Even Blind Dogs

In black glasses, wagging a long thin white cane, Scotty Jackson shuffled along Paris’ fashionable Champs Elysees. He confidently navigated the humped cobblestones, unable to see the beggars whose dirty hands silently swiped leftover bread. Instead he heard only the lively French conversation, the bustling table service and the jingling of bottles in tin buckets of ice. The air was rich with wine and warm brie cheese and Scotty smiled thankfully for the perfect images filling his mind’s eye.

When Paris was replaced by the shrill bleating of his alarm clock, Scotty opened his eyes and stared at the ceiling of his Miami studio. Making a pot of coffee, he replayed the dream and the contentment he’d felt. How could it be, the less he saw the more he experienced?

He dressed and collected his fly gear. The rod felt like a magic wand and he smiled as he waved it slowly back and forth. He thought only of catching his first bonefish. Scotty conjured the triumph of his recent first fish on fly, collected his confidence and took a long, deep breath.

The new sun glowed pink on the rough trunks of the coconut palms as he approached the beach, eyes fixed on the glittering ocean. The morning sun filtered through the fronds, casting shadowed cross-hatching on the cool white sand, but Scotty didn’t notice. His thoughts frantically looped facts and tips from a dozen bonefish articles. Seeing no signs, his mind wandered back to Paris as he subconsciously followed a cormorant’s low flight. At that instant, he was rewarded with a powerful lesson. Bonefish spooked, revealing themselves with frantic torpedo wakes under the passing sea bird.

Scotty’s hands shook, and his tight neck ached as he made his first cast. Just as his tan shrimp pattern dipped below the surface, the line went taught. Unprepared for the quick strike, he clumsily lifted the rod instead of strip setting and the second he felt weight, it was gone. Rookie mistake.

The school regrouped further offshore, easily located by their telltale swirls and tails tipping above the surface. Scotty licked his dry lips and waded their direction but before he was in range, they were gone. He peppered the area with a dozen casts. His shrimp pattern repeatedly slipped into the water and scurried along the bottom, untouched. When he reached the nearby turtle grass, Scotty stopped to change to an olive-colored shrimp pattern. Just as he finished, a huge forked tail rose from the water ten yards ahead. His eyes widened, jaw clenched and holding his breath, he started a back cast. Instantly the water around him erupted. A school of big bones had stealthily moved in but was gone in a flash. How did he not see them? Concentrate.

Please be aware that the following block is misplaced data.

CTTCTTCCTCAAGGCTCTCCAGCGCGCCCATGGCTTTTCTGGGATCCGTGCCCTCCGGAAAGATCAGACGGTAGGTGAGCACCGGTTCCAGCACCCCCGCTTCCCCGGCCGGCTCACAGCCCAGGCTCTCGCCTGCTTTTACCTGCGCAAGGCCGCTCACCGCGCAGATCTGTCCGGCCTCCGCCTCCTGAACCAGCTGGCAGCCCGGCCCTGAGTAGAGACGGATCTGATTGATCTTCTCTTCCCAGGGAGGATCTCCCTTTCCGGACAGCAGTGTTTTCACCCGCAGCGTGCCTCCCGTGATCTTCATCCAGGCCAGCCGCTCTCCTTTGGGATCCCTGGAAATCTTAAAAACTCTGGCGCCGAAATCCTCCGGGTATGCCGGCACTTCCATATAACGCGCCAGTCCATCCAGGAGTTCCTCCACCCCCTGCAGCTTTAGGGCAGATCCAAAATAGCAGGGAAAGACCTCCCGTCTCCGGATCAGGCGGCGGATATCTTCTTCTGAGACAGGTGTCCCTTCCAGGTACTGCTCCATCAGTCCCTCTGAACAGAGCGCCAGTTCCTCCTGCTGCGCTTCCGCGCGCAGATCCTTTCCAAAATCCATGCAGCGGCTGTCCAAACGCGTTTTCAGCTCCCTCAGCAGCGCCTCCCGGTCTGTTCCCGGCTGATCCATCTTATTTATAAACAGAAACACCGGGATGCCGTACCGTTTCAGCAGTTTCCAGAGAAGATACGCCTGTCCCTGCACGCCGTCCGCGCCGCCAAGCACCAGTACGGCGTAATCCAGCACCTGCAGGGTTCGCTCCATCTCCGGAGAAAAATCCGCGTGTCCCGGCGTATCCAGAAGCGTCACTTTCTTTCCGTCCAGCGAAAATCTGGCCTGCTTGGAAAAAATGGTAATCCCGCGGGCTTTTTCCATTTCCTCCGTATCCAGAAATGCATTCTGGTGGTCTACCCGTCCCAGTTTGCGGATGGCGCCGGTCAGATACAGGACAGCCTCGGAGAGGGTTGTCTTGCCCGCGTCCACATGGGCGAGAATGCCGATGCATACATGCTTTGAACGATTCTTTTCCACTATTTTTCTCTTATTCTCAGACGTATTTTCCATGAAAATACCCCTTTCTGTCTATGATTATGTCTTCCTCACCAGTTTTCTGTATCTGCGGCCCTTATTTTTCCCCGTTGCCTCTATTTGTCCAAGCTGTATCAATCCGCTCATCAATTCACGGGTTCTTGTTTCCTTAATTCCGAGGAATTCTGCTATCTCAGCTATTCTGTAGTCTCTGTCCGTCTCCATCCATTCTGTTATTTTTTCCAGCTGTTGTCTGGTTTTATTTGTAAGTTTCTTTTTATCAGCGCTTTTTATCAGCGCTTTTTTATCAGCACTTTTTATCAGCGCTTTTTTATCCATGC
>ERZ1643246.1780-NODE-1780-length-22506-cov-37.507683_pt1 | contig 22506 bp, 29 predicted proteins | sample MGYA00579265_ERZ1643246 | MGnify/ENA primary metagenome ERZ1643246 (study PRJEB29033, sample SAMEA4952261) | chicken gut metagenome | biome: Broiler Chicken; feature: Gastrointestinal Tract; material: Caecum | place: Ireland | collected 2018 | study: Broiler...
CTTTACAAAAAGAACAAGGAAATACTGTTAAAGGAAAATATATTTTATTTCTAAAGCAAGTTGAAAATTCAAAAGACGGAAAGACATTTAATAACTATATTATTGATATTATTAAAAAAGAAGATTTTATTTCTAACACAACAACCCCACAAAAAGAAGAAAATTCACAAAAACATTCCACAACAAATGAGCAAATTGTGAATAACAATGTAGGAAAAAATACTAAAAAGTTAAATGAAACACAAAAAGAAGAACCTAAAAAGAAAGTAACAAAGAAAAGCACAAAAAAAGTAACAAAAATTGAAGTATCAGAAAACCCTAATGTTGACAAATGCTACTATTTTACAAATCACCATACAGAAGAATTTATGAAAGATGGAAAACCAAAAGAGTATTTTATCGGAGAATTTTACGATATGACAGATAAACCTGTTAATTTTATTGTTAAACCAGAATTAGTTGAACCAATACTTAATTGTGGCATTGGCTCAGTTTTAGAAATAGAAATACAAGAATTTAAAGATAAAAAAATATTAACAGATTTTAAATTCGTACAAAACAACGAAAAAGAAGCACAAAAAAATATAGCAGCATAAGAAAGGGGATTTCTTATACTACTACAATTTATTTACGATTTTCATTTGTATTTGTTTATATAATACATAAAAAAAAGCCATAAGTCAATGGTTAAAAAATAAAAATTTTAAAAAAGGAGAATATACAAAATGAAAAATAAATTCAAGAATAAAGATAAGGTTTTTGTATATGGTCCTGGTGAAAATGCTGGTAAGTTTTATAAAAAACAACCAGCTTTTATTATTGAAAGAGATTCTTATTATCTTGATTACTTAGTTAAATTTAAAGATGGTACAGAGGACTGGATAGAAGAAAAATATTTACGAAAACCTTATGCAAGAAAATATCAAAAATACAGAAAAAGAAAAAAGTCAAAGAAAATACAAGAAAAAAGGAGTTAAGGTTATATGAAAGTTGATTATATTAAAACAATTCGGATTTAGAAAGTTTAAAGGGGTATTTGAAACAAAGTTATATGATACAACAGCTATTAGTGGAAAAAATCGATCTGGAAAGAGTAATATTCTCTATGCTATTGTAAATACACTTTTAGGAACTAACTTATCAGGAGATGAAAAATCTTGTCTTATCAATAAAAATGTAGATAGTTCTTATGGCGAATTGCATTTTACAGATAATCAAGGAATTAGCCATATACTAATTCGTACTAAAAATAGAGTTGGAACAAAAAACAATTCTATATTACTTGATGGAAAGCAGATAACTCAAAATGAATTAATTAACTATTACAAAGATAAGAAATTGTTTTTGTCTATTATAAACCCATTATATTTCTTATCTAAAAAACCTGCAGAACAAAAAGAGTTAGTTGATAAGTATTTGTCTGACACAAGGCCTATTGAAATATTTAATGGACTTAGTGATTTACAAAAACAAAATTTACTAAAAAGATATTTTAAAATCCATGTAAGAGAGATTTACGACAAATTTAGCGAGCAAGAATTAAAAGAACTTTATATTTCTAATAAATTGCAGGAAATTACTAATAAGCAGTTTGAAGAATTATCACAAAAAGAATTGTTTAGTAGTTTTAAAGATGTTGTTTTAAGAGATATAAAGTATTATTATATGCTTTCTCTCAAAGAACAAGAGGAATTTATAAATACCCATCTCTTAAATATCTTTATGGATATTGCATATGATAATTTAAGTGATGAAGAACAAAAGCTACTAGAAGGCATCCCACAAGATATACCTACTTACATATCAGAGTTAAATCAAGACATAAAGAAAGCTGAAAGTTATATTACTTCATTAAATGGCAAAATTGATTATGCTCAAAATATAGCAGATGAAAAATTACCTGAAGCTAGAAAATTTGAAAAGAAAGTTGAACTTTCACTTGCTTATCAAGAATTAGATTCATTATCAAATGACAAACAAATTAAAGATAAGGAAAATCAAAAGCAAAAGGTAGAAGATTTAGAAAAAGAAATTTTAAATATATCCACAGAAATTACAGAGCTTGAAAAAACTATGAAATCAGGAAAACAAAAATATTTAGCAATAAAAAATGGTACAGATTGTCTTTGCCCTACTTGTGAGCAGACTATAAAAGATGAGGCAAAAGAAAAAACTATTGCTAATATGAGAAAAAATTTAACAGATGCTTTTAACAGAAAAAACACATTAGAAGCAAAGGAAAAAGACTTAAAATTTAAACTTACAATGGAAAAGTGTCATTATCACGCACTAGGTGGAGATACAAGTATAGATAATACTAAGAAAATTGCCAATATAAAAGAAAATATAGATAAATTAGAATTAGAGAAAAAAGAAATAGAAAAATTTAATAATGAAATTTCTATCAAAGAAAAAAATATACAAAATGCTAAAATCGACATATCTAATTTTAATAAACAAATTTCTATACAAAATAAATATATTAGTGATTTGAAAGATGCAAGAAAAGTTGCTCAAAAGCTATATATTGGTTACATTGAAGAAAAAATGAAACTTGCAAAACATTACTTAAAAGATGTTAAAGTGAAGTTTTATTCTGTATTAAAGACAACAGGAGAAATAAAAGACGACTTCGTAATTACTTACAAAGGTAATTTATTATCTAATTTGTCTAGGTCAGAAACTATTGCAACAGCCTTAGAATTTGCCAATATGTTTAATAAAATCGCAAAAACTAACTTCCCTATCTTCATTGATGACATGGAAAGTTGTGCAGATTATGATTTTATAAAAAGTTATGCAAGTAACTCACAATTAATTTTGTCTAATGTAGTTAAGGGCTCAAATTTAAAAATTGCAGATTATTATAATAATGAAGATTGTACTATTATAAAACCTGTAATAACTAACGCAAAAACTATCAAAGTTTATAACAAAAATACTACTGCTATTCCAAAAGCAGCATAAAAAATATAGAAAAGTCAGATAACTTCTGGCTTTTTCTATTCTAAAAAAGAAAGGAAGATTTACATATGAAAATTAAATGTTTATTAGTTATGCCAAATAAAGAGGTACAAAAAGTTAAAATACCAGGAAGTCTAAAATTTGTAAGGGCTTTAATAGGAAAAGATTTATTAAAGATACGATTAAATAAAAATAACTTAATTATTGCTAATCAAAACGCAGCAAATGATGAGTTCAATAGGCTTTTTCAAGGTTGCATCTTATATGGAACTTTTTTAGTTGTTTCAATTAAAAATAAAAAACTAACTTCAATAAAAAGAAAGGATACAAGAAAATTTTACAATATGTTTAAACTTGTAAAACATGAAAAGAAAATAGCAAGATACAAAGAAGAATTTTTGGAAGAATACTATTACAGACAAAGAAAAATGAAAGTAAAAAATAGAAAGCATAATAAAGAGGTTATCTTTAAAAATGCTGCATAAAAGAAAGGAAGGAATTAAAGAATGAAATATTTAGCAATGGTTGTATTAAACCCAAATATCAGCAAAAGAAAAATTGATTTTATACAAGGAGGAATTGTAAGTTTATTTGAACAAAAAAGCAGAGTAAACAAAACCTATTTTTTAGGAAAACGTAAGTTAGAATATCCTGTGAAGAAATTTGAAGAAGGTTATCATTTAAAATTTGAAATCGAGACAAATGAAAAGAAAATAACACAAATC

He waded all morning, silently shuffling through the grass. The sun was higher now and sweat burned the corners of his eyes. Though lucky enough to throw to a few more tailing fish, Scotty’s intense concentration had taken its toll. His eyes ached, and his neck and shoulders throbbed with exhaustion. The beach would soon fill with splashing toddlers and well-oiled sunbathers, the shallows would warm, and the fish would disappear. He resigned to call it a morning.

As he fished his way to shore, he finally stopped thinking. His casts became as rhythmic and natural as his deep, calm breaths. He basked in the sheer beauty of the moment as he cast poetic, nearly perfect loops that rolled gracefully through the warm, salty breeze. Suddenly the line went taught.

Scotty jerked a perfect strip set before lifting his rod high. He felt the pulsing weight of a heavy fish as the hook made solid purchase, then let the slack slip through his fingers until the fish was safely on the reel. The first two runs were powerful but short, and he feared it wasn’t a bonefish. When the fish showed silver, its size further dashed his hopes; far too big to be a bonefish and a bone half this size would have sent a hundred yards of line whistling through the guides.

But as it came closer, Scotty gasped. It was a huge bonefish all right, the biggest he’d ever seen. The fish suddenly turned and exploded to the north, disappearing in seconds. The reel screamed and the deeply bowed rod pulsed up and down in unison with the volume of the whining drag.

After an epic fight, Scotty gently lifted him from the water, gripped his lower lip with the clamp of his hand-scale and snapped a quick picture. His first bonefish on fly weighed 14.1 pounds, a monster by any standards and a potential record. The lesson learned from Scotty’s blissful trance being rewarded with the fish of a lifetime was far from lost on him.

After kissing the top of its broad head, he gently returned the beautiful fish to the sea. As he rocked it back to life, Scotty was certain absolutely no one would believe him. But as he watched the fish swim away unharmed, he was even more certain he didn’t care.

~ Michael Walrath